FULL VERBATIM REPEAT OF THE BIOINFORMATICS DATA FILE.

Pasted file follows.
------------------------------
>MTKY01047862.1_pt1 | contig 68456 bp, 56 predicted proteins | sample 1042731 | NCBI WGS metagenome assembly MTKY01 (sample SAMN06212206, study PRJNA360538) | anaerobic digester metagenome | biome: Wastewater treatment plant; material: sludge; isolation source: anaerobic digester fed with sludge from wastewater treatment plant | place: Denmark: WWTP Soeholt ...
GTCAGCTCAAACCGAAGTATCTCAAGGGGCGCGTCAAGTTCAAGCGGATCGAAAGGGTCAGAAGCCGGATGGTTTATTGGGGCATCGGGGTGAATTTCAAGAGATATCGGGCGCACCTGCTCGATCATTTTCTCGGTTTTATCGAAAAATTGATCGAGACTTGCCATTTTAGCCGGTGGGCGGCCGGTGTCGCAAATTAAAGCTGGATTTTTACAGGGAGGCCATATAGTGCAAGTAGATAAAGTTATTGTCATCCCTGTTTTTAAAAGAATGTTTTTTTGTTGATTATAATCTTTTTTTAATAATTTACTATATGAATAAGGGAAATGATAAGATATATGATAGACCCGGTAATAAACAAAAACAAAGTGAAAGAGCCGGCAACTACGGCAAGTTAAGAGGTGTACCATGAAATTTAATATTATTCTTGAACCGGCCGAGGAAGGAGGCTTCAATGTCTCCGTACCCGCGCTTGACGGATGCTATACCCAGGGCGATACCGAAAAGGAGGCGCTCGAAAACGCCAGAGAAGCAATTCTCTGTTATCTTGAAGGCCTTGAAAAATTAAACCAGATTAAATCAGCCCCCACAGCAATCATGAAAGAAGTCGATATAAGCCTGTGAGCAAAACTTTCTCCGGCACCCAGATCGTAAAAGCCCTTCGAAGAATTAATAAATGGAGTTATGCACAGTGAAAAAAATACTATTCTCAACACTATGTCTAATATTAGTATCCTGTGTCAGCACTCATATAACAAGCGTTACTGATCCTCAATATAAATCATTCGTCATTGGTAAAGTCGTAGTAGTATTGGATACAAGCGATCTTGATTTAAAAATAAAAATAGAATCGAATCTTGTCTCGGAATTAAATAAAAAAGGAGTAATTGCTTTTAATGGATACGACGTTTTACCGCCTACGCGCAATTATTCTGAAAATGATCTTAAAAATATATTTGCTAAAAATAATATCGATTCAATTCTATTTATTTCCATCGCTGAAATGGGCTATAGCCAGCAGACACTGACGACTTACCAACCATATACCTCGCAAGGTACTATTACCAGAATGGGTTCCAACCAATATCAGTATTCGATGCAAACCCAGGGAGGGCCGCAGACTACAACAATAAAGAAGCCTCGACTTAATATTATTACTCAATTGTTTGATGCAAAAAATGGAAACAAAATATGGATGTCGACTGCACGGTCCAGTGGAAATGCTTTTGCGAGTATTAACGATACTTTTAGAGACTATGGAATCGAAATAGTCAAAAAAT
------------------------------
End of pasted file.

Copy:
>MTKY01047862.1_pt1 | contig 68456 bp, 56 predicted proteins | sample 1042731 | NCBI WGS metagenome assembly MTKY01 (sample SAMN06212206, study PRJNA360538) | anaerobic digester metagenome | biome: Wastewater treatment plant; material: sludge; isolation source: anaerobic digester fed with sludge from wastewater treatment plant | place: Denmark: WWTP Soeholt ...
GTCAGCTCAAACCGAAGTATCTCAAGGGGCGCGTCAAGTTCAAGCGGATCGAAAGGGTCAGAAGCCGGATGGTTTATTGGGGCATCGGGGTGAATTTCAAGAGATATCGGGCGCACCTGCTCGATCATTTTCTCGGTTTTATCGAAAAATTGATCGAGACTTGCCATTTTAGCCGGTGGGCGGCCGGTGTCGCAAATTAAAGCTGGATTTTTACAGGGAGGCCATATAGTGCAAGTAGATAAAGTTATTGTCATCCCTGTTTTTAAAAGAATGTTTTTTTGTTGATTATAATCTTTTTTTAATAATTTACTATATGAATAAGGGAAATGATAAGATATATGATAGACCCGGTAATAAACAAAAACAAAGTGAAAGAGCCGGCAACTACGGCAAGTTAAGAGGTGTACCATGAAATTTAATATTATTCTTGAACCGGCCGAGGAAGGAGGCTTCAATGTCTCCGTACCCGCGCTTGACGGATGCTATACCCAGGGCGATACCGAAAAGGAGGCGCTCGAAAACGCCAGAGAAGCAATTCTCTGTTATCTTGAAGGCCTTGAAAAATTAAACCAGATTAAATCAGCCCCCACAGCAATCATGAAAGAAGTCGATATAAGCCTGTGAGCAAAACTTTCTCCGGCACCCAGATCGTAAAAGCCCTTCGAAGAATTAATAAATGGAGTTATGCACAGTGAAAAAAATACTATTCTCAACACTATGTCTAATATTAGTATCCTGTGTCAGCACTCATATAACAAGCGTTACTGATCCTCAATATAAATCATTCGTCATTGGTAAAGTCGTAGTAGTATTGGATACAAGCGATCTTGATTTAAAAATAAAAATAGAATCGAATCTTGTCTCGGAATTAAATAAAAAAGGAGTAATTGCTTTTAATGGATACGACGTTTTACCGCCTACGCGCAATTATTCTGAAAATGATCTTAAAAATATATTTGCTAAAAATAATATCGATTCAATTCTATTTATTTCCATCGCTGAAATGGGCTATAGCCAGCAGACACTGACGACTTACCAACCATATACCTCGCAAGGTACTATTACCAGAATGGGTTCCAACCAATATCAGTATTCGATGCAAACCCAGGGAGGGCCGCAGACTACAACAATAAAGAAGCCTCGACTTAATATTATTACTCAATTGTTTGATGCAAAAAATGGAAACAAAATATGGATGTCGACTGCACGGTCCAGTGGAAATGCTTTTGCGAGTATTAACGATACTTTTAGAGACTATGGAATCGAAATAGTCAAAAAAT